The END is near for federal marijuana “laws” (which have no constitutional authority),whether or not they choose to admit it. In fact, bringing in the banksters is admitting it. These guys will surely want to expand business. “The Justice Department and federal banking regulators will help clear the way for financial institutions to transact business…Details
After the uproar over his plan to appoint Director of National Intelligence James Clapper to head his intelligence review board, President Obama promised to pack the group with “outside experts.”
News of the names of board members reveals that the president’s definition of “outside” comes from somewhere outside the dictionary.
The five men tapped to lead the panel known officially as the Review Group on Intelligence and Communications Technologies are Richard A. Clarke (shown), Michael Morell, Cass Sunstein, Geoffrey Stone, and Peter Swire.
It would be challenging to assemble a group more “inside” the government.
The Electronic Frontier Foundation’s response to the announcement of the board members sums up the situation exactly. Said EFF: “A task force led by General Clapper full of insiders — and not directed to look at the extensive abuse — will never get at the bottom of the unconstitutional spying.”Details
originally posted at The New American
The National Security Agency was forced to de-classify a document, the contents of which make it easy to see why the snoops wanted it kept secret.
In an 85-page ruling handed down by Foreign Intelligence Surveillance Court (commonly known as the FISA court) judge John D. Bates, the NSA was called out “for repeatedly misleading the court that oversees its surveillance on domestic soil, including a program that is collecting tens of thousands of domestic e-mails and other Internet communications of Americans each year,” the New York Times reported on Thursday.
Bates found that the NSA routinely misled the court as to the scope of its domestic surveillance activities.
“The court is troubled that the government’s revelations regarding N.S.A.’s acquisition of Internet transactions mark the third instance in less than three years in which the government has disclosed a substantial misrepresentation regarding the scope of a major collection program,” former FISA court chief judge Bates wrote in his ruling.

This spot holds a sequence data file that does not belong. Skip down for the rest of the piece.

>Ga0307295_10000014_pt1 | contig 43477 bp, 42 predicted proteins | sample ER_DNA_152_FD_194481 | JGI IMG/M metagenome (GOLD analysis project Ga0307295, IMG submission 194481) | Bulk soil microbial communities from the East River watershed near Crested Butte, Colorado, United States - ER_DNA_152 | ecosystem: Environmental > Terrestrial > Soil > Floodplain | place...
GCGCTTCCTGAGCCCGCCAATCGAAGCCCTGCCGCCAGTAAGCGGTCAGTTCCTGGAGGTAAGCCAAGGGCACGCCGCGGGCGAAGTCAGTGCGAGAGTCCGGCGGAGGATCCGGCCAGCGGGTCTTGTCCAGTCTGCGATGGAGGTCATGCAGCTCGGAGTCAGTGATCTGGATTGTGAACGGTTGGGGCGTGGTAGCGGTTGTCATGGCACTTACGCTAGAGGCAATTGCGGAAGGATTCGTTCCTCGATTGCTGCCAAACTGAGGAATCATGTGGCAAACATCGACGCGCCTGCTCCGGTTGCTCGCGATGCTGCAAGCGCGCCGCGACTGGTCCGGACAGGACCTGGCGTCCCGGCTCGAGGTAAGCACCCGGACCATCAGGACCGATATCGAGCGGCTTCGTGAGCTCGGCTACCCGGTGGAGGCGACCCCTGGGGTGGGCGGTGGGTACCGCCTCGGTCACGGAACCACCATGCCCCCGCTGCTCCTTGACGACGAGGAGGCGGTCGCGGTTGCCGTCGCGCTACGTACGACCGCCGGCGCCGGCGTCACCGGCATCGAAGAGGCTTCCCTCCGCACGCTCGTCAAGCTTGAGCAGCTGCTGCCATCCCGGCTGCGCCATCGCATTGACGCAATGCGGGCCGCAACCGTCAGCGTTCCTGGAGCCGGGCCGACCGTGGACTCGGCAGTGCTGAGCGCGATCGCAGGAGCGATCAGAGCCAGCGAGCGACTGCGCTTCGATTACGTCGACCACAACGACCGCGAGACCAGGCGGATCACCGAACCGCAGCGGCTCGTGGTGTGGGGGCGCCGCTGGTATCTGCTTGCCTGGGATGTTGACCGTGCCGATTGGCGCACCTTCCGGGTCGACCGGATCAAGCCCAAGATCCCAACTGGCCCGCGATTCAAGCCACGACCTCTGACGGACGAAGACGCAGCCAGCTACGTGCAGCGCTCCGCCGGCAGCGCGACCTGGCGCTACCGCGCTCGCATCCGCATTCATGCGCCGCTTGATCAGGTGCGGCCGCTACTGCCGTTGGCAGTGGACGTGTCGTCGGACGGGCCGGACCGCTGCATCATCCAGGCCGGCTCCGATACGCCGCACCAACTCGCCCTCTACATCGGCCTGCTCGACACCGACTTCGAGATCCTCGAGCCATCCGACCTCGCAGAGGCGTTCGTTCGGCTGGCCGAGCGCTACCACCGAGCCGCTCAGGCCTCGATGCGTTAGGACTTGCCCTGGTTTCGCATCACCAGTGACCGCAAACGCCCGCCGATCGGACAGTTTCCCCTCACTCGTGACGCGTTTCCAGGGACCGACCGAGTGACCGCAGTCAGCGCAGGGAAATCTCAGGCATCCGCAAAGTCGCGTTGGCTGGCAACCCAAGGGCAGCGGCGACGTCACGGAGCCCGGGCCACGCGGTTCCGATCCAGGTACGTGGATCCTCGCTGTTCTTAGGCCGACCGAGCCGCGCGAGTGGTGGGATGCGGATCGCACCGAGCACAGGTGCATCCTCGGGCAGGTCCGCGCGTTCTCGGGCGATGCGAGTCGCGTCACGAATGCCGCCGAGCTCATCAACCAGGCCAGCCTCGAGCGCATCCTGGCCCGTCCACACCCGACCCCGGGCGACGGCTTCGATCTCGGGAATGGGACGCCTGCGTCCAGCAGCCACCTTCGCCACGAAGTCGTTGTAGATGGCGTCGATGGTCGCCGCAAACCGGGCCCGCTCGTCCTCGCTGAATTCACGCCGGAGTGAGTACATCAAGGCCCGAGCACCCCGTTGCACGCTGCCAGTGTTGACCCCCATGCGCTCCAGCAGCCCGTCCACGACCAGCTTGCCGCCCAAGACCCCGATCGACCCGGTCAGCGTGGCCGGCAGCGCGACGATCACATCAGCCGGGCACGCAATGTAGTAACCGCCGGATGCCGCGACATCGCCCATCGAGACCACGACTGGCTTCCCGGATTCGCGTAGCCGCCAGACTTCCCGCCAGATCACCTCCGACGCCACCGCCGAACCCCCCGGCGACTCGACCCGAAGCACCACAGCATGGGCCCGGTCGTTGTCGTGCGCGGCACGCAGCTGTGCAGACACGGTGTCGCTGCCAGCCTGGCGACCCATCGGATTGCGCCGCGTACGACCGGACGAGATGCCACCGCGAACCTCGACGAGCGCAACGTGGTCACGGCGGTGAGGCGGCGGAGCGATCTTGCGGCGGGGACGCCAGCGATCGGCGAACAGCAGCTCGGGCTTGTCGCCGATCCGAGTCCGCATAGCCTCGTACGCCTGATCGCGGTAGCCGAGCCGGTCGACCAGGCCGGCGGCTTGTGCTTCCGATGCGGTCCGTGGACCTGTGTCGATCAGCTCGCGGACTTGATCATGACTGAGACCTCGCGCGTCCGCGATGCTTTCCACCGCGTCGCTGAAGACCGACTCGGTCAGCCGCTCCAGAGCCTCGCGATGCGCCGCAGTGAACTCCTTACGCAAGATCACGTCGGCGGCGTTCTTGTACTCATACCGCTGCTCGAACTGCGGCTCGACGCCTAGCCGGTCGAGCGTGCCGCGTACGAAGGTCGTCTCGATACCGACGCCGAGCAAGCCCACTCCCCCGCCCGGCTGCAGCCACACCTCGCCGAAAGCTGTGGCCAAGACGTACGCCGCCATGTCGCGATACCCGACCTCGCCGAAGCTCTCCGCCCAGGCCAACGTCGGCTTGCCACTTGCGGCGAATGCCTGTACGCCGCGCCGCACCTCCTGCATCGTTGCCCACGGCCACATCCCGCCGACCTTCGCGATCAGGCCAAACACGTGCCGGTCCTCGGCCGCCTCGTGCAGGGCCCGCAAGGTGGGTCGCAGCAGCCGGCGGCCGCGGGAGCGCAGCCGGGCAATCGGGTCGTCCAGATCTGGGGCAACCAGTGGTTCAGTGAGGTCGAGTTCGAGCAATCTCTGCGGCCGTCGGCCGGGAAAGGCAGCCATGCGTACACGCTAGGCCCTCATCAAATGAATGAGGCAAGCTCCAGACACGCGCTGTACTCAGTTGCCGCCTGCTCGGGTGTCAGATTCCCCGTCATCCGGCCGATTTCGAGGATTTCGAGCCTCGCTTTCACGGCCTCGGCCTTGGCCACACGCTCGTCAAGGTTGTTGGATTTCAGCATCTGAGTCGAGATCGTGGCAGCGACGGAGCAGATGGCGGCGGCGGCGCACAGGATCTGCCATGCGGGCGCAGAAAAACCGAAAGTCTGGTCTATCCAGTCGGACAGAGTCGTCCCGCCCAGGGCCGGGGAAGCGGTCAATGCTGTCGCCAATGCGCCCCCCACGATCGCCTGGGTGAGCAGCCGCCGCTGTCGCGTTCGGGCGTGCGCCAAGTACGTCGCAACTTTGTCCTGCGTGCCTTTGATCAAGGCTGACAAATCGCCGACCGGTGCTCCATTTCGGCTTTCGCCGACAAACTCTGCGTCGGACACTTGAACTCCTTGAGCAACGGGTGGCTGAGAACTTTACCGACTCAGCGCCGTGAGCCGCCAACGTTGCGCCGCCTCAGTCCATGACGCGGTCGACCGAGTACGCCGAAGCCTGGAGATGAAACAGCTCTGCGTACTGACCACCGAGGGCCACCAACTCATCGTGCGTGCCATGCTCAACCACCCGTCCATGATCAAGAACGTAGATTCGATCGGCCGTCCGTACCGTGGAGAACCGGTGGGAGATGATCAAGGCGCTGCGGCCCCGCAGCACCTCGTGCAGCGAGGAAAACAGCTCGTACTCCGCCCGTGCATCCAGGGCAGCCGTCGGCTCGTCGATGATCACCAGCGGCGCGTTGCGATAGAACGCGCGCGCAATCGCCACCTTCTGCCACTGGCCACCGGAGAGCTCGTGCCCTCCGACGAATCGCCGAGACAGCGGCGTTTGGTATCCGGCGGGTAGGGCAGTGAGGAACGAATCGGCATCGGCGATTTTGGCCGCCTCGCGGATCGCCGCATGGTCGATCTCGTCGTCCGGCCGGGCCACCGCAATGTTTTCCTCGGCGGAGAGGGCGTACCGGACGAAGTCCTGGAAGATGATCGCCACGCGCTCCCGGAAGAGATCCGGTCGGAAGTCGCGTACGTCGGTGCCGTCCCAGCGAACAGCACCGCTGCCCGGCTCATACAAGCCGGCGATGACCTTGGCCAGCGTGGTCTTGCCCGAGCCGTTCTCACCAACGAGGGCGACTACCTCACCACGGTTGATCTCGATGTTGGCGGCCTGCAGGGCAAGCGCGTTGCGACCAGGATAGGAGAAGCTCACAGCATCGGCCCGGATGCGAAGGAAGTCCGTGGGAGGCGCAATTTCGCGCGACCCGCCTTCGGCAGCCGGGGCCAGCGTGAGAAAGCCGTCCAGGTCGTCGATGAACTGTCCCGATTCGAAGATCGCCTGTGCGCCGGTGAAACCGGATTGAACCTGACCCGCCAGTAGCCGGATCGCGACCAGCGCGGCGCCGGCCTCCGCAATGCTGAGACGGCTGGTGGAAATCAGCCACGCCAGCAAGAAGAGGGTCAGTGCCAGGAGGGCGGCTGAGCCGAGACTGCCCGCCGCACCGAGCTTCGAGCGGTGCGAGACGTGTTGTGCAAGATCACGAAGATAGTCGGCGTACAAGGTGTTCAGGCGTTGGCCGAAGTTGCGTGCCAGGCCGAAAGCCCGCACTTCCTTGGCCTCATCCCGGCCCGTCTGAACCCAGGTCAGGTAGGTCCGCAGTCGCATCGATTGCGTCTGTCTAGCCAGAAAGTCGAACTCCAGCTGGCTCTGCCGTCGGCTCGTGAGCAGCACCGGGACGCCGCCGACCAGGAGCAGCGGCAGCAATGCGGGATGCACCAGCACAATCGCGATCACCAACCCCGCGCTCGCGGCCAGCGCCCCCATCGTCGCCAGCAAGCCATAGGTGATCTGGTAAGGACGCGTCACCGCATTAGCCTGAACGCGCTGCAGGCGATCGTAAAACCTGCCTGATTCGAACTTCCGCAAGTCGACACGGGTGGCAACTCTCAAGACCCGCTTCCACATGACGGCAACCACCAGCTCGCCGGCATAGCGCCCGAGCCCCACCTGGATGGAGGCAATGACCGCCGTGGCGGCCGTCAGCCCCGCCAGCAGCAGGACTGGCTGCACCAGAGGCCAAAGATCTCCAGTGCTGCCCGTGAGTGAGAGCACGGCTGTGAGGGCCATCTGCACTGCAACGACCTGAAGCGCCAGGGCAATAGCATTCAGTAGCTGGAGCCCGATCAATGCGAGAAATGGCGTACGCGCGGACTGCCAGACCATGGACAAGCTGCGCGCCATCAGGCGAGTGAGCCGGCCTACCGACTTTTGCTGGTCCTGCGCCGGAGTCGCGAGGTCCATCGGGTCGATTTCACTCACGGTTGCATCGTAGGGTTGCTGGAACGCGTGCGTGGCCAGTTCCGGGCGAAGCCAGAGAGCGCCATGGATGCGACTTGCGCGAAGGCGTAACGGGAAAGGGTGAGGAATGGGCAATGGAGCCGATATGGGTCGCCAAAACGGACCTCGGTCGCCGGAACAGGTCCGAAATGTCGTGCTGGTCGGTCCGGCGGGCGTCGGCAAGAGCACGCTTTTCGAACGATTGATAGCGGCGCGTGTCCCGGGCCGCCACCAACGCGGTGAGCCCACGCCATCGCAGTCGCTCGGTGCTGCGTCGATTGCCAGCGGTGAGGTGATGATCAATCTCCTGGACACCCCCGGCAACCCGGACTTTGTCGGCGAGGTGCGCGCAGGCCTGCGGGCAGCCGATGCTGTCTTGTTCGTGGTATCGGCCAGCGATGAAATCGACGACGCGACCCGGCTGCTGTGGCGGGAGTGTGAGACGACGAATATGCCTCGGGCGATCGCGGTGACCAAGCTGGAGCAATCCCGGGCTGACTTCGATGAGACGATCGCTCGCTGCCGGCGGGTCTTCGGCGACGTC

Most of the secret NSA programs recently brought to light by the Edward Snowden leaks are mentioned by Bates as being evidence of the NSA’s blatant disregard for the Constitution and for legal limits on its surveillance authority.Details
Richard Nixon kicked off a War on Drugs that still rages today.
Nixon’s directive has remained true for the last 40 years.
“This is one area where we cannot have budget cuts because we must wage what I have called total war against public enemy number one in the United States, the problem of dangerous drugs.”
In total war, combatants and the civilian population are not differentiated.
When the phenomena of crack cocaine (crack cocaine is just powder cocaine with baking soda, water, and heat) hit the streets, President Reagan signed into law mandatory minimum sentences that disproportionally sentenced users of crack cocaine and users powder cocaine. Crack, with it longer sentences, was primarily a poor minority drug.
Methamphetamine sparked the three strikes rule in the 90’s, and people are now serving life sentences for non-violent drug crimes.
Today we’ve moved on to the synthetics. We had the sudden DEA terror show that started with the zombie face eating frenzy. That hasn’t popped back up in mainstream media, but now the feds have been able to throw it on a Schedule too.Details
The National Security Agency (NSA) is using a “secret backdoor” to conduct warrantless searches of the e-mails and phone calls of American citizens, the Guardian (U.K.) reports. As with earlier reports, this latest revelation comes from information given to the newspaper by former NSA contractor Edward Snowden.